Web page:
Reaction to President Trump's speech in Phoenix, Arizona.
AZ Jobless Worry About Benefits Running Out
New numbers show the economy only created 18-thousand jobs nationwide in June. That means there are millions of Americans still out of work…and many of them are collecting unemployment benefits. Arizona has chosen not to accept federally subsidized extended benefits…and so far, 20,000 people have been cut off since mid-June. From Phoenix, KJZZ’s Mark Brodie reports.
Since 2009, Lynn Broshears has been unemployed and looking for work. Now, she’s bumping up against the 79 week unemployment limit.
(I am looking for front desk receptionists…and, I’d even work as a file clerk)
The 67-year old Tempe resident has been a school bus driver…a school bus attendant…and a receptionist. She’s sent out a couple hundred resumes since losing her job, but hasn’t gotten many responses. She currently collects about 150 dollars a week in unemployment benefits…and is worried about losing that.
(I will not be able to buy my medications, I will not be able to pay the car insurance, or the household insurance…
Q: So, I mean, what do you think’s gonna happen?
A: I don’t know…I have no idea.)
(My heart goes out to these individuals that have found themselves in difficult circumstances because of this recession…)
Republican State representative Justin Olson says the debate over extending unemployment benefits was an example of the excesses of Washington.
(…but the reality is after a year and a half, one has to look at their individual circumstances, and evaluate what they’re going to do in order to live within their means.)
Some Republicans argue extending unemployment benefits discourages people from looking for work. The maximum amount unemployed Arizonans can get is 240 dollars a week…an amount Senate Democratic Leader David Schapira calls a pittance.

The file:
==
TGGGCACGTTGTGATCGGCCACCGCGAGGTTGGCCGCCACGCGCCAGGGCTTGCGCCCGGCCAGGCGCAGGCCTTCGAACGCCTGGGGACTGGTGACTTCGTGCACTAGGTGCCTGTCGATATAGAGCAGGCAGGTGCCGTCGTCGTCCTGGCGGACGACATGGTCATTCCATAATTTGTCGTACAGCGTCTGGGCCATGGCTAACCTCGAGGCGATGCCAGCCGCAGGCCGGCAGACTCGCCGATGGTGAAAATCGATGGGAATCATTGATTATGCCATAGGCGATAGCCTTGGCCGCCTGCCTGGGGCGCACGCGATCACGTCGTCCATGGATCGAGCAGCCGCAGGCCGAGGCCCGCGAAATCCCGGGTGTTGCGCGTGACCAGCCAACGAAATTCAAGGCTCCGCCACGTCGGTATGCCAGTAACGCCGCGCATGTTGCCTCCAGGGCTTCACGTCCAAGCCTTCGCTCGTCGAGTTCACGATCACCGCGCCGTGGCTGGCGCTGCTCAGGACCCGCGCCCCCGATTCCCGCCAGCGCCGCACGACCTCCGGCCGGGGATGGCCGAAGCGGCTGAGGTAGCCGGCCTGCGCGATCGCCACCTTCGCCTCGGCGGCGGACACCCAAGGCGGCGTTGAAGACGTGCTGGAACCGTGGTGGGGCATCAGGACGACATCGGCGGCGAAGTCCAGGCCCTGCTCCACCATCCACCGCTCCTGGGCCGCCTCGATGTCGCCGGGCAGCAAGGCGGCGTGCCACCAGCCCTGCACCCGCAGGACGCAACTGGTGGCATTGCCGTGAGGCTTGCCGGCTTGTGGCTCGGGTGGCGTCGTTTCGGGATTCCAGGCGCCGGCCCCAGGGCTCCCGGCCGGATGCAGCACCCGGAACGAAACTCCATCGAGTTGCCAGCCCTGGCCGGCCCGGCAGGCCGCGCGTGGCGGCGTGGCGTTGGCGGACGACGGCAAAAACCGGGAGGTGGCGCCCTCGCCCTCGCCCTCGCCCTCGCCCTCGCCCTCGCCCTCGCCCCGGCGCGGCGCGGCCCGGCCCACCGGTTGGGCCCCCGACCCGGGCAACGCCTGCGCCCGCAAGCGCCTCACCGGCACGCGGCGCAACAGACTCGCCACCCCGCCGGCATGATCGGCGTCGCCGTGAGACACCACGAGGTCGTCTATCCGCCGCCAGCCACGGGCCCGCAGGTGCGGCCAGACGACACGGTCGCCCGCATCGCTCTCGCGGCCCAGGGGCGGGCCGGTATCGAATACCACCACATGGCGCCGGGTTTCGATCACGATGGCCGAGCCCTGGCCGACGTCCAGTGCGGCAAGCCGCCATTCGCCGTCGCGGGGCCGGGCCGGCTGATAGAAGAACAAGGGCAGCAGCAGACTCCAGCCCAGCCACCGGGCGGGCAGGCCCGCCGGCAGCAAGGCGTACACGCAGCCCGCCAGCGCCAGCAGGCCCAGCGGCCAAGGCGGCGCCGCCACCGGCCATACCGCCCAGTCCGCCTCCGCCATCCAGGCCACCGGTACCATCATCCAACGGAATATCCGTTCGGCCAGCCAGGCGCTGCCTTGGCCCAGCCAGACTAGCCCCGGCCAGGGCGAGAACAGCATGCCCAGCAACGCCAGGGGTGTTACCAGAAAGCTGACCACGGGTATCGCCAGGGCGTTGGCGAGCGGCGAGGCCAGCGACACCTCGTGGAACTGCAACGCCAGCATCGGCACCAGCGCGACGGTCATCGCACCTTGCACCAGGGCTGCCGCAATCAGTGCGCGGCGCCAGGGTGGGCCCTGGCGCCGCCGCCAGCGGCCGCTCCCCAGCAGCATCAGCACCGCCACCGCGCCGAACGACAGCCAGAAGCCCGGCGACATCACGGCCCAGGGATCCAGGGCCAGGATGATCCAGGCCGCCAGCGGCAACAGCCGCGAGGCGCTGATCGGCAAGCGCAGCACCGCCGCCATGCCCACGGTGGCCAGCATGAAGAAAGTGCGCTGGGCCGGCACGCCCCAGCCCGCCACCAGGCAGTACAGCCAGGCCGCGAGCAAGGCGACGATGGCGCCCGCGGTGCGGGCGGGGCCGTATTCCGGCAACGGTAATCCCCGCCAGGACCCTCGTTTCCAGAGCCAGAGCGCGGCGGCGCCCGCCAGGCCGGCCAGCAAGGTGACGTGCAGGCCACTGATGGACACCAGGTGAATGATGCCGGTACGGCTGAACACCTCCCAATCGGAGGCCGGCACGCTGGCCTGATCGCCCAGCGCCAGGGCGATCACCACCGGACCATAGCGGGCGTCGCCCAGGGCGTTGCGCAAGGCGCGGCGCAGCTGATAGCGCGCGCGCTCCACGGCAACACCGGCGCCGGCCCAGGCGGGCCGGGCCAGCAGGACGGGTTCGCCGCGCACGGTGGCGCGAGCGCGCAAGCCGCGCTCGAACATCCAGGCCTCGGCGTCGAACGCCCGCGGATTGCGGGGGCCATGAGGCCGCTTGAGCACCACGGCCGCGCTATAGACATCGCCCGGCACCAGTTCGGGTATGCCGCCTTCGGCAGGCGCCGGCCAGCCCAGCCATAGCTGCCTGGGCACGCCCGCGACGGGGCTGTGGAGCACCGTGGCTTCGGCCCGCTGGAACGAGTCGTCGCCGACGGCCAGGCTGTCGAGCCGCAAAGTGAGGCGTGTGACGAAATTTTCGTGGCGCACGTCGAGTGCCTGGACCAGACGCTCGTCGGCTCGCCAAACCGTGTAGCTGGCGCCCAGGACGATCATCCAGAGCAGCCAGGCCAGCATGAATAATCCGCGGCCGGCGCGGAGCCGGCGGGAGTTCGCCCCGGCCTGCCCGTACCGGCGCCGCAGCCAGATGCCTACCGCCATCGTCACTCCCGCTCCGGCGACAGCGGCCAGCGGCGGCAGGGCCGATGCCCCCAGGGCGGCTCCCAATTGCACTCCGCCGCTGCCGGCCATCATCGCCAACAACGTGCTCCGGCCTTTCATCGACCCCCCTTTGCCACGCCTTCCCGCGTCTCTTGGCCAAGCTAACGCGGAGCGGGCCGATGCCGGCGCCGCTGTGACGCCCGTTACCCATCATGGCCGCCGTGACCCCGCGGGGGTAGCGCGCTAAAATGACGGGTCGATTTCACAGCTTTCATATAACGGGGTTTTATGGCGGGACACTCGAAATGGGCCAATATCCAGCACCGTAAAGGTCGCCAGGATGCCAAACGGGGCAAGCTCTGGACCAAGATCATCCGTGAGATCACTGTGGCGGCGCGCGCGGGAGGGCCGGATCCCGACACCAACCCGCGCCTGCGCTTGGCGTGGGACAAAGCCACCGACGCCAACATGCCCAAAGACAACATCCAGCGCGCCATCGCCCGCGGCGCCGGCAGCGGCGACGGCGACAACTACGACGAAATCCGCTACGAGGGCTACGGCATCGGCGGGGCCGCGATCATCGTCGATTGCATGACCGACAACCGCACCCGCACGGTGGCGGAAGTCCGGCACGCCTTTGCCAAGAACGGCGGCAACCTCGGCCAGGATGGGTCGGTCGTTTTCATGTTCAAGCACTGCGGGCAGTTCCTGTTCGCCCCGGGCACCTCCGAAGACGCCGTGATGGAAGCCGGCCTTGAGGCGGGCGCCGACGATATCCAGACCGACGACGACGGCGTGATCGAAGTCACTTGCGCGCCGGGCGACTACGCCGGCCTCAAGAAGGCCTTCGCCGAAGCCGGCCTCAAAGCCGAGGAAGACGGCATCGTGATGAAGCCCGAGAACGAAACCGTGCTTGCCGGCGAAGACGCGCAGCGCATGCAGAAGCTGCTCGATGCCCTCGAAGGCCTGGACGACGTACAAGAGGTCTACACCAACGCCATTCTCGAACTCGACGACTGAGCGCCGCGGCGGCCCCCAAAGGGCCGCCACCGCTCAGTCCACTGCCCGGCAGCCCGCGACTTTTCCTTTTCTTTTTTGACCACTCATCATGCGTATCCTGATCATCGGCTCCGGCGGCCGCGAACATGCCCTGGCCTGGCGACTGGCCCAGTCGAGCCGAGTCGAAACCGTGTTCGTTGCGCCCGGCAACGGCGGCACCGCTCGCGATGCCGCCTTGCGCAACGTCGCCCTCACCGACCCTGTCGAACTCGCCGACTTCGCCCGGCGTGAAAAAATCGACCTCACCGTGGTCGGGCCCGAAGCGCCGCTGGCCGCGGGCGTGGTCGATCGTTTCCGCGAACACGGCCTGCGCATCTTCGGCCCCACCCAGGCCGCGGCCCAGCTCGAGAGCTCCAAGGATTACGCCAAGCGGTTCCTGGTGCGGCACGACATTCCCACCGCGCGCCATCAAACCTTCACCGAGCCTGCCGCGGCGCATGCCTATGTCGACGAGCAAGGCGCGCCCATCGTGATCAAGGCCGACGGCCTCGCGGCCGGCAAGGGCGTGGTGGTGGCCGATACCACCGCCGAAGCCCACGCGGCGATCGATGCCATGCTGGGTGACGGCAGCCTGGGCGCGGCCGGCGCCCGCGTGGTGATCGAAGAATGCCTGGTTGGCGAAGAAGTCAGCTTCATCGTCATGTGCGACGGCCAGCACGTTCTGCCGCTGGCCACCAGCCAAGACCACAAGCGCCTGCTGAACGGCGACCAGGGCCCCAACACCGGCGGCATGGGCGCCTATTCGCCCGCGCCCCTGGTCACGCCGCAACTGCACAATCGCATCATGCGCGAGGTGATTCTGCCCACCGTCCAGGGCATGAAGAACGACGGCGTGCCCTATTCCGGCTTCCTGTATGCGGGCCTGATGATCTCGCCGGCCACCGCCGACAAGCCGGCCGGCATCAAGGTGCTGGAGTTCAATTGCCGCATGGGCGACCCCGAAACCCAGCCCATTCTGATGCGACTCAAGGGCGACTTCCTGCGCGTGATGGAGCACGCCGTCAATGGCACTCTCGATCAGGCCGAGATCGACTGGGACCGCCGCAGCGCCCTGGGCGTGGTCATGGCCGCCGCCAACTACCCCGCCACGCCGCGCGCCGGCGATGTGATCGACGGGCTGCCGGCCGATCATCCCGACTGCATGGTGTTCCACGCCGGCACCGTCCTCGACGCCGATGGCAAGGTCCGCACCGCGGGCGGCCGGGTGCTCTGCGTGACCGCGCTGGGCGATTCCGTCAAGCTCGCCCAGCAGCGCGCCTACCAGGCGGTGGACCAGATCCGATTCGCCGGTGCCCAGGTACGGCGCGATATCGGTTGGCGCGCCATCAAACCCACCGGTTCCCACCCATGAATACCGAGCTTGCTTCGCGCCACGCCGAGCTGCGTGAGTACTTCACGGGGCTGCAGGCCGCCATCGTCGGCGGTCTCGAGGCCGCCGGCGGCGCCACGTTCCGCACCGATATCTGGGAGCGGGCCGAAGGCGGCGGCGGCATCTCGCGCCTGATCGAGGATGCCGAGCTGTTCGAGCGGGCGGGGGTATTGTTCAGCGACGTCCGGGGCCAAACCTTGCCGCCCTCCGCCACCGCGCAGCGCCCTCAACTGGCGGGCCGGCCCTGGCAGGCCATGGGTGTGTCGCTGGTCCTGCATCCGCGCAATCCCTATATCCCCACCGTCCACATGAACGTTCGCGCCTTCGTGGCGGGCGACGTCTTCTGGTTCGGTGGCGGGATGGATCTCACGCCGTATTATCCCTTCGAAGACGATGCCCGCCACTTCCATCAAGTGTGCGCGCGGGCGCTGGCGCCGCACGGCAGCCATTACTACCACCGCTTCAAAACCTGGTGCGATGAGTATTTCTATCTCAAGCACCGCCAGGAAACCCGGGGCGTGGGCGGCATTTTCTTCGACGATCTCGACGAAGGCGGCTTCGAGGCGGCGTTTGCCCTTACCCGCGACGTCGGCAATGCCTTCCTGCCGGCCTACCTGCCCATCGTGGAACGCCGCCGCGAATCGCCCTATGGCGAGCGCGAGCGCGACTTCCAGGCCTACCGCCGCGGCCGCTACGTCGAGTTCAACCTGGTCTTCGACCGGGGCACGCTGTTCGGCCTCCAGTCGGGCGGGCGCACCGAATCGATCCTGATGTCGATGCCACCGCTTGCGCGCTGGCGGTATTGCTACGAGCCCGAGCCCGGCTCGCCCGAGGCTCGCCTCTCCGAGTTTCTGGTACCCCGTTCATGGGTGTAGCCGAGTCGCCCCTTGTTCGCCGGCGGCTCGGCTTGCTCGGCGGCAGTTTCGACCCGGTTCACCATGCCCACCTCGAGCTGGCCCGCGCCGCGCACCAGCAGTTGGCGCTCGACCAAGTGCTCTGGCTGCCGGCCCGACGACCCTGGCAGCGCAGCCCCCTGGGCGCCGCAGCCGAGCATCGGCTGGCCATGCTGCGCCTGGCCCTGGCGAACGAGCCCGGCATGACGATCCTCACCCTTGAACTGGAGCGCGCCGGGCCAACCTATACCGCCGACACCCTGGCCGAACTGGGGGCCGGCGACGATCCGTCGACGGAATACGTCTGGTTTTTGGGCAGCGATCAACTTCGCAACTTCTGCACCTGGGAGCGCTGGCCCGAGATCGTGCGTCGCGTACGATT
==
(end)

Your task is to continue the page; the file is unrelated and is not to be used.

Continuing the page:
(We have a pretty significant incentive, even for those who are receiving benefits, to go out a look for work, because we don’t pay very much for unemployment in AZ.)
Schapira predicts cutting off benefit checks in Arizona will extend the recession a bit longer here. Economist Dennis Hoffman with the WP Carey School of Business at ASU says unemployment benefits are subsistence checks that recipients use to buy food, gas and other necessities.
(I think it’s really quite clear that a few dollars in their pockets would really help individuals, and it might actually facilitate, let’s say, their job search, and it might shorten the amount of time they spend on the unemployment rolls.)
And, Hoffman says these checks actually stimulate the economy. The governor’s office asked him to look at the impact of continuing unemployment benefits…he determined it would bring nearly 200 million dollars of direct and indirect spending to the state. But, Republicans like State Representative Justin Olson say reducing government spending on things like unemployment benefits will strengthen the state’s economy.
(This is the 1 issue, where as a state legislator, we had input on spending at the federal level…and we sent that message to Washington, DC that we have to put a stop to the spending.)
But spending on unemployment is a life line for people out of work, like Lynn Broshears. She says legislators are playing politics with her life.
(They think we’re a bunch of sluff-offs…we’re not…we have to look for a job, it’s basically looking for a job is a full time job itself.)
Broshears says she hopes to find a job before her checks stop coming…but acknowledges it doesn’t look very promising. She has a lot of competition…there are more than 109,000 Arizonans currently collecting unemployment benefits.
For KJZZ, I’m Mark Brodie.